In the most literal sense, retribution is defined as “the dispensing or receiving of reward or punishment especially in the hereafter,” according to the Merriam Webster Dictionary. In the play Macbeth by William Shakespeare, the ideas of “give and take” are based on one’s actions. It is a theme that’s located in every aspect of the text, wherein the characters gain or lose power and/or life due to actions taken against them as well as by them. Nothing is inconsequential or coincidence. Things were all planned, though not in the sense of destiny and preordained fate but rather in the combination of man and greed and the fight for power.
In Act 1, what caught my eye was the word “hereafter” in both the text and the definition. Of this word, the dictionary offers three ways for it to be expressed: as an adverb (after this in sequence or in time), a noun (an existence beyond earthly life), and as an adjective (future). The witches in Act 1 Scene 3 line 50 refer to Macbeth as “king hereafter.” They are using this as a lure, just as when they granted him the title Thane of Cawdor. This title is given in recompense of the previous Thane’s betrayal to the king. His actions led to the opening of his lands and titles, conveniently enough for Macbeth.
Act 2 is filled with the art of conspiracy. In Scene 2, the Macbeth and his Lady scheme against the crown and plot to murder Duncan in his sleep. The role reversal of husband and wife is represented in the belittling of Macbeth, his own “retribution” for being incompetent to carry out the plans exactly. Macbeth, after murdering Duncan and implying that his sons had their hands in the act, becomes king. This is his reward for betraying the trust that the late king had put in him so faithfully. Death, in turn, has become Duncan’s ill – fated reward for having placed trust in one that is not to be trusted farther than he can be thrown. In the very act that made him royalty, Macbeth became no better than the least of the creatures on this earth. He betrayed king and country, his own conscience, and the last shred of sanity and goodness that he had left. In the first scene, we saw the beginnings of the insanity and paranoia that begins to overtake Macbeth. The vision of the dagger belies the fact that stress is beginning to eat away at his mind. To have courage, he (subconsciously) conjures an apparition that frightens him into action while giving him an outlet to blame the murder on, also.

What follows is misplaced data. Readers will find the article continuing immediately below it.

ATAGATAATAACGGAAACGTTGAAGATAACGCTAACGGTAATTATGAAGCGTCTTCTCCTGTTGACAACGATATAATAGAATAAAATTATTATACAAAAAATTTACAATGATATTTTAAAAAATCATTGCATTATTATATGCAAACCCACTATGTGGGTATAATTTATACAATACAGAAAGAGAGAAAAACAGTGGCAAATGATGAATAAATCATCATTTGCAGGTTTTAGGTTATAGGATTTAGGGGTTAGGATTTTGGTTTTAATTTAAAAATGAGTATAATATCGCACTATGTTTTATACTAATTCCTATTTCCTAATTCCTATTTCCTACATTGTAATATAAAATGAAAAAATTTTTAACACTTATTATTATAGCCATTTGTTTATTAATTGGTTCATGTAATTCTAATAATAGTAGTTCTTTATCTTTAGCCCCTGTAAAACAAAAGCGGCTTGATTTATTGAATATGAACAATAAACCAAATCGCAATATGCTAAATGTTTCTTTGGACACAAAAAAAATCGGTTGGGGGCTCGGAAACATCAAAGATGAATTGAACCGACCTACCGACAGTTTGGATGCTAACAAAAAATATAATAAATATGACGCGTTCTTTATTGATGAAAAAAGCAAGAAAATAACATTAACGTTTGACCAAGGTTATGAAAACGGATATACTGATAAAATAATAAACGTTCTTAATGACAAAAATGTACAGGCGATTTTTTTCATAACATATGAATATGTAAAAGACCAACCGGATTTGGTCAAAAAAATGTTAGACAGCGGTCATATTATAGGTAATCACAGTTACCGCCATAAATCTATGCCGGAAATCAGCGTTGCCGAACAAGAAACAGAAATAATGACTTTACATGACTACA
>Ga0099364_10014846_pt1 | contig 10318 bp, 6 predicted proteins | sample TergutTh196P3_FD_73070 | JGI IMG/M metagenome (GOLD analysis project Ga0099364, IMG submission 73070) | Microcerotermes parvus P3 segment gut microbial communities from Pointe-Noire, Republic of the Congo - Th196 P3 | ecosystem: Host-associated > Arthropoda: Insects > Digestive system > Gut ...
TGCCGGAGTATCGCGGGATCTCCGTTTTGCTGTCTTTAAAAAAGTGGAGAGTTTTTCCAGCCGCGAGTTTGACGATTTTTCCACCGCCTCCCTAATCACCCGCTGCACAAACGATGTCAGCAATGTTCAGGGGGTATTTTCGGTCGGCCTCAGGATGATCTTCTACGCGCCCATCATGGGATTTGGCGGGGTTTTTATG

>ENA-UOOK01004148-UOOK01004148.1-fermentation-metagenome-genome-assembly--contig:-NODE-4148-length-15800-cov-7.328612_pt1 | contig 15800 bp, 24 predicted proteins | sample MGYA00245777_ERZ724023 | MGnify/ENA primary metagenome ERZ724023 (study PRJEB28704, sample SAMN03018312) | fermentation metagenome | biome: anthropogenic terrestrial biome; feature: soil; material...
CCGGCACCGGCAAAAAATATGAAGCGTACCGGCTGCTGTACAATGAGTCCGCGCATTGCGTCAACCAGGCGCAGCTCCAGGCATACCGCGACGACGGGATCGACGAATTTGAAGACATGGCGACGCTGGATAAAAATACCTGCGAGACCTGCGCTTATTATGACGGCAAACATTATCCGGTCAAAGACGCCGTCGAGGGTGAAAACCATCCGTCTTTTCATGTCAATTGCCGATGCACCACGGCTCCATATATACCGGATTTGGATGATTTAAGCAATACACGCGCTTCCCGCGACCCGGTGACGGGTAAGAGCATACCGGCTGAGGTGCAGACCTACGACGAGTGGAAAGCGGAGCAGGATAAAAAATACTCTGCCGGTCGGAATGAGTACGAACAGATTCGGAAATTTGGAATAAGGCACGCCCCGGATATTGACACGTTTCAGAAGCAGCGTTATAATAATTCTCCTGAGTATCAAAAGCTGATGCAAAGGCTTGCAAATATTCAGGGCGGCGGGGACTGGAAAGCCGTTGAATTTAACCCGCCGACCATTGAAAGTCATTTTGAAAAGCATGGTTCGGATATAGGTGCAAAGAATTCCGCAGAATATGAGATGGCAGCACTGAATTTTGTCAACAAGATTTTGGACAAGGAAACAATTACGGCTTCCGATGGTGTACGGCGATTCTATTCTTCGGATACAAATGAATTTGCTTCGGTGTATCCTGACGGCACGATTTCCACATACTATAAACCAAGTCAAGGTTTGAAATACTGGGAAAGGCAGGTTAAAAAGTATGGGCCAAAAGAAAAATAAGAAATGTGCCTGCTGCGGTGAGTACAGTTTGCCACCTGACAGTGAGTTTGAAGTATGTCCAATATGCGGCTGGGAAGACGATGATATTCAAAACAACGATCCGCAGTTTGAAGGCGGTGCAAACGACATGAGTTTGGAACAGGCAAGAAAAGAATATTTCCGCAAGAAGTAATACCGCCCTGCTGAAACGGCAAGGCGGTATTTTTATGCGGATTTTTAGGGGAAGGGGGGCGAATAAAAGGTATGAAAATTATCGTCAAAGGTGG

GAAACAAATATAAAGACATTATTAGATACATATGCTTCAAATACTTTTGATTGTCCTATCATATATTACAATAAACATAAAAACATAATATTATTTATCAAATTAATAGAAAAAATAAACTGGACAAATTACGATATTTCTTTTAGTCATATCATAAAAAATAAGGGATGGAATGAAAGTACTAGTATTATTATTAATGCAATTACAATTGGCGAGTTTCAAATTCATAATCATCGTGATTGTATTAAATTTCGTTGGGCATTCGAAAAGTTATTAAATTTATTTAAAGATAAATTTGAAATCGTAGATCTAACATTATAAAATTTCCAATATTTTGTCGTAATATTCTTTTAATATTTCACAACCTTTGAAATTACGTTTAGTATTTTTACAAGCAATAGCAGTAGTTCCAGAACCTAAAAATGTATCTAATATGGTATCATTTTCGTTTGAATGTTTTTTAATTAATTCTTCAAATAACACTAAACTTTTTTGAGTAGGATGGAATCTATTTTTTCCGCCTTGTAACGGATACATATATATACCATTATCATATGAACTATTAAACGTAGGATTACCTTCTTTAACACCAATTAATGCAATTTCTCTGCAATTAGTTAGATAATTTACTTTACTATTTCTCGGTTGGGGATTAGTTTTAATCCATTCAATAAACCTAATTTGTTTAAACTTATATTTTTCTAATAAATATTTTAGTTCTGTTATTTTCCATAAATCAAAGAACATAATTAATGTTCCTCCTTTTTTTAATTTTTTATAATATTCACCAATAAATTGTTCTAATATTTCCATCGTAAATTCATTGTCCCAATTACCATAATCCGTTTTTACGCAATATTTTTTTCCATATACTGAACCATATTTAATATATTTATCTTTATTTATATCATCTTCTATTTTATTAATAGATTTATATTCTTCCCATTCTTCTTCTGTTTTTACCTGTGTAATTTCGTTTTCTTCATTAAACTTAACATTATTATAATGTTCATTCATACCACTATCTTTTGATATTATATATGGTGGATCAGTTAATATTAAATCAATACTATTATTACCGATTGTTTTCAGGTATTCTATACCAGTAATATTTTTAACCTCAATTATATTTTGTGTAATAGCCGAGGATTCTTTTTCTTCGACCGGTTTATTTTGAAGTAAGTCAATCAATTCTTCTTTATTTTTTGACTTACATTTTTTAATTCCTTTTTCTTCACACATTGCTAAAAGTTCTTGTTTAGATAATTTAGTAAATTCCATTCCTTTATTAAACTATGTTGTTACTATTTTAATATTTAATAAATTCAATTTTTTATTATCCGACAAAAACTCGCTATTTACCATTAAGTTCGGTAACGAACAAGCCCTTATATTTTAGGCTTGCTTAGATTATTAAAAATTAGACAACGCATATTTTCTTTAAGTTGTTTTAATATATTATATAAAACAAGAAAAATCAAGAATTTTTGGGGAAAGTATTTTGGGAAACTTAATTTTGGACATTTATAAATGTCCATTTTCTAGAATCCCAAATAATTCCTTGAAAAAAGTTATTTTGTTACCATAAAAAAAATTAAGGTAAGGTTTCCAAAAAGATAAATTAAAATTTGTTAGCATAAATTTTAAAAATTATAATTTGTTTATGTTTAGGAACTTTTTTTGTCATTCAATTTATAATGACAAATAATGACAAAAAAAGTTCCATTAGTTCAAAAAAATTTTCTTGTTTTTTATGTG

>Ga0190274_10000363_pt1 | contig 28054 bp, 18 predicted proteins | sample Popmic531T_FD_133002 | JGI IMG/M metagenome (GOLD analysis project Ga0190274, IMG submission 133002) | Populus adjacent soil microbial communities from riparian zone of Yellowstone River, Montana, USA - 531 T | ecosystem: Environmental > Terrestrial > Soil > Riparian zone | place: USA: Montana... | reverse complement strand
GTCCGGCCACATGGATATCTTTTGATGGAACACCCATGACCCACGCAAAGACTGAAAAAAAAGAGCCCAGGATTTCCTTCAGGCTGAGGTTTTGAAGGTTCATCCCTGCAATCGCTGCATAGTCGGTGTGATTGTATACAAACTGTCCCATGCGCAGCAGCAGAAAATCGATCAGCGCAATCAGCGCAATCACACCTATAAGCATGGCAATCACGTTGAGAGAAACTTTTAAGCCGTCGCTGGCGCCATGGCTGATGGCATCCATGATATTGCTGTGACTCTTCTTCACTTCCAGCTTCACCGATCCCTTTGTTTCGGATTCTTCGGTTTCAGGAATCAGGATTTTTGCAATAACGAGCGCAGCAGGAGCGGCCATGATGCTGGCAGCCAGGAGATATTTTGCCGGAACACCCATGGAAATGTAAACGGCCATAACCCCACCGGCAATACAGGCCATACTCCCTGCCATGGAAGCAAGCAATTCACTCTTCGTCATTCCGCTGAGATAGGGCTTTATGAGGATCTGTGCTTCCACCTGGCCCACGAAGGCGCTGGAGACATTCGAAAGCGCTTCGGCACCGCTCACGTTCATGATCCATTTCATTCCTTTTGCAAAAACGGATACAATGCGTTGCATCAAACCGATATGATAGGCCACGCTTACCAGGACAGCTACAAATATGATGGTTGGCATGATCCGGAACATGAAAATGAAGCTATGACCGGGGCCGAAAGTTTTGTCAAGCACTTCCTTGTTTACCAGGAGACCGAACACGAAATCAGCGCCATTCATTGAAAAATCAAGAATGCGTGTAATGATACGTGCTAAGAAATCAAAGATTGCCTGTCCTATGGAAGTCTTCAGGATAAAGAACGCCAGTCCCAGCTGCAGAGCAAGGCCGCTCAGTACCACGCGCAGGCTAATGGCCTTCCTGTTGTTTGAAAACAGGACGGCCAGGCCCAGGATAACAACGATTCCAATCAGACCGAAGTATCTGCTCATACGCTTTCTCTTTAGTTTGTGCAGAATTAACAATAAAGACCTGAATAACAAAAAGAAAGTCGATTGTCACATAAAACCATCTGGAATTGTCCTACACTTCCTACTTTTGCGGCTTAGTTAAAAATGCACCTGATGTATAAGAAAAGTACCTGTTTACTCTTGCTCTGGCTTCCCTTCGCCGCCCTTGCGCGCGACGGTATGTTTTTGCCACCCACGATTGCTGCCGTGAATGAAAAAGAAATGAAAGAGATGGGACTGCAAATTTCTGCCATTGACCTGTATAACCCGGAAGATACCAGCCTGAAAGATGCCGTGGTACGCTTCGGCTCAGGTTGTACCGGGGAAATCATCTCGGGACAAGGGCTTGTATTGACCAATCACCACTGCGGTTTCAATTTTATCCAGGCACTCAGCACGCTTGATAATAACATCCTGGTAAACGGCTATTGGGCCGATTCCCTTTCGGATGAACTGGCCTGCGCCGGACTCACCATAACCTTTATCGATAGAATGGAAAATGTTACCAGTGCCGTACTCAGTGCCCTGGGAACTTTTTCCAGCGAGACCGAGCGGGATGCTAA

Act 3 carries on in much the same vein as the previous two. With power comes great responsibility, and Macbeth does not have the capacity to manage the country because his scope is limited to his own desires and paranoia, especially regarding Banquo and the prophecy that threatens Macbeth’s possibility of a lineage of power. Because of the prophecies given to them by the witches, Banquo knew that he would never be king but his children would be. The speed bump in this road comes in the form of one...